You’ve probably heard the saying in sales that “People do business with people they like.” But what makes people like you? If you follow the sales tactics in the movie Glengarry Glen Ross, chances are not too many customers like you. But do people really “like” you or do they TRUST you? In my experience it’s trust, and building rapport leads you down the path to establishing trust.
How to develop rapport is key to your success and performance—not only in sales but also in life. In fact, rapport building is at the root of effective communication.
Rap • port
a close and harmonious relationship in which the people or groups concerned understand each other’s feelings or ideas and communicate well.
Here are three effective ways on how to build rapport with your customers:
1. Understand your customers.
If you don’t understand people, you don’t understand sales. Understanding your customers is the key to giving them good service. The “Always Be Closing” approach doesn’t work anymore. Today, you need attunement—understanding someone’s perspective.
Rapport building is at the root of effective communication.
When it comes to your competition, how do you handle yourself during a sales call? Have you bashed them? Do you exaggerate your company? Do you argue or debate with a prospect why they should do business with your company rather than your competitor?
Unfortunately, if you’ve gone down this road, your emotions got the best of you, and you probably didn’t earn the customer’s trust or respect. We all want to aggressively compete, but “mudslinging” your competition is never the right approach.
Building Rapport Leads to Effective Communication
2. Communicate with your customers
Despite all of the technology we have at our finger tips, communication is still an instrumental part in our life. We still need human interaction. Listening is a skill. It’s a lost art. But if one can hone in on this skill, one will build rapport, improve communication, instill TRUST, establish relationships, and in the end increase sales performance. Listening helps us better understand and communicate with our customers.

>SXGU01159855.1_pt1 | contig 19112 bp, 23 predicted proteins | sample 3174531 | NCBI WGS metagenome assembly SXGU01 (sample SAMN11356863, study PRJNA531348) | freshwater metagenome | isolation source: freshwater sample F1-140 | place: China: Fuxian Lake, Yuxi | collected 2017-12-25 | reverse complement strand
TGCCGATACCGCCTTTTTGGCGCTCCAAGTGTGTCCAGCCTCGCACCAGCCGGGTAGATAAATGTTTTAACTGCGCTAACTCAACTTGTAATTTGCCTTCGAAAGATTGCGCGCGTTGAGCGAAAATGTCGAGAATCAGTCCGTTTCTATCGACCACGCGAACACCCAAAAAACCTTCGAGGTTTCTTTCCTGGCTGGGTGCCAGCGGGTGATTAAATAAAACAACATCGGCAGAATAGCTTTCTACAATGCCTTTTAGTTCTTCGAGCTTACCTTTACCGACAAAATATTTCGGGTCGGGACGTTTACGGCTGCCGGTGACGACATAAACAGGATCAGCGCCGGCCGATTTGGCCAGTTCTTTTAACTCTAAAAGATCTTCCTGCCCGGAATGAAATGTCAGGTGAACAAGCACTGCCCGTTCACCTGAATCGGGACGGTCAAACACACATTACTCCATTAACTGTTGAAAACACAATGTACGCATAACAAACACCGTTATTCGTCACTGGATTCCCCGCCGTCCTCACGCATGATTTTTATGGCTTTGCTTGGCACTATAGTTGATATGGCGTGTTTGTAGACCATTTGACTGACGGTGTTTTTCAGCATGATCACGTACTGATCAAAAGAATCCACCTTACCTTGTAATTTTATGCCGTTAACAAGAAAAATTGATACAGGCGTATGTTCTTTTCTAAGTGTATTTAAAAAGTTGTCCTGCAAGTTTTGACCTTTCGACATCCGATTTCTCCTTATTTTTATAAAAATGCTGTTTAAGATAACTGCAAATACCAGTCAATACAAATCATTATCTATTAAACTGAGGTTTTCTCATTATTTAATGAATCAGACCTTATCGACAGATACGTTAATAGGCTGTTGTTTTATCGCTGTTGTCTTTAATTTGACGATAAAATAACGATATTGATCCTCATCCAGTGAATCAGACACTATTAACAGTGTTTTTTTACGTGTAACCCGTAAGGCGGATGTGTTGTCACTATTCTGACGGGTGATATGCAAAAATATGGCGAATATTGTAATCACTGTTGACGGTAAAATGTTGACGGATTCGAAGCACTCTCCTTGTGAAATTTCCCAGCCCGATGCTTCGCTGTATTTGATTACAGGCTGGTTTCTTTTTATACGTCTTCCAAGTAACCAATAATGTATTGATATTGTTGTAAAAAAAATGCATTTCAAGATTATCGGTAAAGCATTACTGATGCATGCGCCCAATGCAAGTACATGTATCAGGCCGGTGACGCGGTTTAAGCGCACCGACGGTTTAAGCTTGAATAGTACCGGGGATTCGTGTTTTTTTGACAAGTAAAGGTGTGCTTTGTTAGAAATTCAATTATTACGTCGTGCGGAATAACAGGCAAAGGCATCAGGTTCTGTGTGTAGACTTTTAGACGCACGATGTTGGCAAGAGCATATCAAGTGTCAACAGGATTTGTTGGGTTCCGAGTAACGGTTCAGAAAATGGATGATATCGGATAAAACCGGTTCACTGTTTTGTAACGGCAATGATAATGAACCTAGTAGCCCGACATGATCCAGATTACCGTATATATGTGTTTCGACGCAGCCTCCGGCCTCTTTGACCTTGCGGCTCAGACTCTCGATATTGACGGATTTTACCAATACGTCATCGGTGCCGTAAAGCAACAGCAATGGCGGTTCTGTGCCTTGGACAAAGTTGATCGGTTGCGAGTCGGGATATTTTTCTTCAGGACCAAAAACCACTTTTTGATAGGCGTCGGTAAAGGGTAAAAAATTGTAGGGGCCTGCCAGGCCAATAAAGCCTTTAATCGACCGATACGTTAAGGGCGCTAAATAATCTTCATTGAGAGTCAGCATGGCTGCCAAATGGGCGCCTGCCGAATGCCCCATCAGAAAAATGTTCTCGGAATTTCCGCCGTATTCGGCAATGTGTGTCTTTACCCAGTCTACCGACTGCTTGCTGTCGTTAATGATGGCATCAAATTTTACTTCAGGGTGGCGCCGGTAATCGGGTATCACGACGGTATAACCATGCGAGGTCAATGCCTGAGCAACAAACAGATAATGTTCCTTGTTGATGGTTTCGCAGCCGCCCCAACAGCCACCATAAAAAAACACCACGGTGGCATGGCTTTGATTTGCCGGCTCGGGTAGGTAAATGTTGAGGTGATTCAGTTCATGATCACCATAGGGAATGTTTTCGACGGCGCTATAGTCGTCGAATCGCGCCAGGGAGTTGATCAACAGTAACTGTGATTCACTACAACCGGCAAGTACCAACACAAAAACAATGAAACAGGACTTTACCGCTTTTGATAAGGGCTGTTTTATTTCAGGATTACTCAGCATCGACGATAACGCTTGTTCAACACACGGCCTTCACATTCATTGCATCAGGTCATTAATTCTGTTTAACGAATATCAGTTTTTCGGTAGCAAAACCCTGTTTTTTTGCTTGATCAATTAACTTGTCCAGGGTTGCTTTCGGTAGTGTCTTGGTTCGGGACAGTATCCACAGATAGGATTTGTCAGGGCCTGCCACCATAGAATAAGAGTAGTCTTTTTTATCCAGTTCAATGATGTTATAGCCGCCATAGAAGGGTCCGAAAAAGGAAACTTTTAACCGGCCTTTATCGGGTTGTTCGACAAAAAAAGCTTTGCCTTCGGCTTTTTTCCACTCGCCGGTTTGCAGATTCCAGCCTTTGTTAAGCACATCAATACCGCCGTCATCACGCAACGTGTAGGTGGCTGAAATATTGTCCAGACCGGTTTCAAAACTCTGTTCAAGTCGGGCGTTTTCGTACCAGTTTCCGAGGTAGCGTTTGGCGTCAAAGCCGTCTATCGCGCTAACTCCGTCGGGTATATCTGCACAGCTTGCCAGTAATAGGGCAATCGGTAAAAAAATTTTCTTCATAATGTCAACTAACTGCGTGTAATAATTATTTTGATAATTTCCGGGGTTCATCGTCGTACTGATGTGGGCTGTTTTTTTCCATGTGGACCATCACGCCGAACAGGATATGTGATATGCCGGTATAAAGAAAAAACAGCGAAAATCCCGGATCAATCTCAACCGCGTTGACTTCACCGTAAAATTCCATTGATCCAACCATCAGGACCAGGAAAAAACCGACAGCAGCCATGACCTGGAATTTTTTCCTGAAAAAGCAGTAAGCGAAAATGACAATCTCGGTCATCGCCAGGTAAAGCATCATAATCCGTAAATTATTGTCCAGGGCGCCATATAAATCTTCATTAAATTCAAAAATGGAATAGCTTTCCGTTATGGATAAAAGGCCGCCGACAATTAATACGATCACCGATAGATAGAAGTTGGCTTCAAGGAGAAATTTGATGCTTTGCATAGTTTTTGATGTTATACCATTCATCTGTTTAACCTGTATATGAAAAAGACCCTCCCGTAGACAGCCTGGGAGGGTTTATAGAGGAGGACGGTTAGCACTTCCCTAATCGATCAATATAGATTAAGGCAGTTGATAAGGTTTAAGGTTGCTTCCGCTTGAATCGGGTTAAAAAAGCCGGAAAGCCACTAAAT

Probably the most important part of understanding people today is explaining the WHY. People in your life will make time for you if they really want to. If you’re in sales today, you need to give customers a reason WHY they need to meet with you. Customers will buy if they believe what you believe. Rule of thumb: Listen to understand instead of listening to respond.
3. Acknowledge and appreciate your customer’s feelings
I’ve seen this quote a lot: “People will forget what you said. People will forget what you did. But people will never forget how you made them feel.” When was the last time you thanked your customers or even your prospects? Do you just contact your customers to “upsell” them a product/service? A simple thank you goes a long way. But be specific of what you’re thanking them for.
Saying thank you is self-explanatory. Thank you should be in your vocabulary—even when a customer decides to leave the fold. Although you will never please every customer—never, ever burn a bridge.
So follow these three simple steps to build rapport. Building rapport leads to effective communication.